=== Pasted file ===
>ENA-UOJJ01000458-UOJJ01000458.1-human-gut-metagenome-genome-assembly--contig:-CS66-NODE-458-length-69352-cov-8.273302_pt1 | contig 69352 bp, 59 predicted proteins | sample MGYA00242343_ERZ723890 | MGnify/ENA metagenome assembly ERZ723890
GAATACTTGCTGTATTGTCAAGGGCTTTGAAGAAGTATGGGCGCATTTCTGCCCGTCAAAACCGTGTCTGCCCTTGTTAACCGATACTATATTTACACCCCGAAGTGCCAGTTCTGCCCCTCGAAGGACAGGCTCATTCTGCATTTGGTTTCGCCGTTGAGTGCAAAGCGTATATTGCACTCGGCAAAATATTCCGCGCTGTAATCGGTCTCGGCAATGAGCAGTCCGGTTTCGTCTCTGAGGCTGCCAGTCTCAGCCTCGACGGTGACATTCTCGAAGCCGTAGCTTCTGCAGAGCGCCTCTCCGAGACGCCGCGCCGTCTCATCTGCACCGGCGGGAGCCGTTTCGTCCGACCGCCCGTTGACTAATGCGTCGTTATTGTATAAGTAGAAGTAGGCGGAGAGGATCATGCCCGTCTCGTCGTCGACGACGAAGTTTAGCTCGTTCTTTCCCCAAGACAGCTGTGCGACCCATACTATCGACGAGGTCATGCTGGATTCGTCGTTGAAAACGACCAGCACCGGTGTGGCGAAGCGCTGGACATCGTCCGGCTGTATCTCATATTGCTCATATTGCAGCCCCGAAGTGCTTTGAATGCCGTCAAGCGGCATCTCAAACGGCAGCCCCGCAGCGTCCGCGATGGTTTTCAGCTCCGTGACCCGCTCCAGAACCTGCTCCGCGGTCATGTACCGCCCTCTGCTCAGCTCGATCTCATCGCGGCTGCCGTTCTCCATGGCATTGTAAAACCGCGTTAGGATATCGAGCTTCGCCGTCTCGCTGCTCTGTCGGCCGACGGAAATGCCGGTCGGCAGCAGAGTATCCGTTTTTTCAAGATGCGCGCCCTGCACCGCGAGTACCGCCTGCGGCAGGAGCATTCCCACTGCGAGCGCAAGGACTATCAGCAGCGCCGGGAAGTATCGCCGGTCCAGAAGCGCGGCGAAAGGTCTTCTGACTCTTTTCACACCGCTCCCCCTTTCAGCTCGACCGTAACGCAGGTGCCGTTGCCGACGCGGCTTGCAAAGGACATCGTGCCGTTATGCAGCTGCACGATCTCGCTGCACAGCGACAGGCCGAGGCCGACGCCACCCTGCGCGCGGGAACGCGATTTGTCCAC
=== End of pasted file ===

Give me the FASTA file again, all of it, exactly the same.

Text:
>ENA-UOJJ01000458-UOJJ01000458.1-human-gut-metagenome-genome-assembly--contig:-CS66-NODE-458-length-69352-cov-8.273302_pt1 | contig 69352 bp, 59 predicted proteins | sample MGYA00242343_ERZ723890 | MGnify/ENA metagenome assembly ERZ723890
GAATACTTGCTGTATTGTCAAGGGCTTTGAAGAAGTATGGGCGCATTTCTGCCCGTCAAAACCGTGTCTGCCCTTGTTAACCGATACTATATTTACACCCCGAAGTGCCAGTTCTGCCCCTCGAAGGACAGGCTCATTCTGCATTTGGTTTCGCCGTTGAGTGCAAAGCGTATATTGCACTCGGCAAAATATTCCGCGCTGTAATCGGTCTCGGCAATGAGCAGTCCGGTTTCGTCTCTGAGGCTGCCAGTCTCAGCCTCGACGGTGACATTCTCGAAGCCGTAGCTTCTGCAGAGCGCCTCTCCGAGACGCCGCGCCGTCTCATCTGCACCGGCGGGAGCCGTTTCGTCCGACCGCCCGTTGACTAATGCGTCGTTATTGTATAAGTAGAAGTAGGCGGAGAGGATCATGCCCGTCTCGTCGTCGACGACGAAGTTTAGCTCGTTCTTTCCCCAAGACAGCTGTGCGACCCATACTATCGACGAGGTCATGCTGGATTCGTCGTTGAAAACGACCAGCACCGGTGTGGCGAAGCGCTGGACATCGTCCGGCTGTATCTCATATTGCTCATATTGCAGCCCCGAAGTGCTTTGAATGCCGTCAAGCGGCATCTCAAACGGCAGCCCCGCAGCGTCCGCGATGGTTTTCAGCTCCGTGACCCGCTCCAGAACCTGCTCCGCGGTCATGTACCGCCCTCTGCTCAGCTCGATCTCATCGCGGCTGCCGTTCTCCATGGCATTGTAAAACCGCGTTAGGATATCGAGCTTCGCCGTCTCGCTGCTCTGTCGGCCGACGGAAATGCCGGTCGGCAGCAGAGTATCCGTTTTTTCAAGATGCGCGCCCTGCACCGCGAGTACCGCCTGCGGCAGGAGCATTCCCACTGCGAGCGCAAGGACTATCAGCAGCGCCGGGAAGTATCGCCGGTCCAGAAGCGCGGCGAAAGGTCTTCTGACTCTTTTCACACCGCTCCCCCTTTCAGCTCGACCGTAACGCAGGTGCCGTTGCCGACGCGGCTTGCAAAGGACATCGTGCCGTTATGCAGCTGCACGATCTCGCTGCACAGCGACAGGCCGAGGCCGACGCCACCCTGCGCGCGGGAACGCGATTTGTCCAC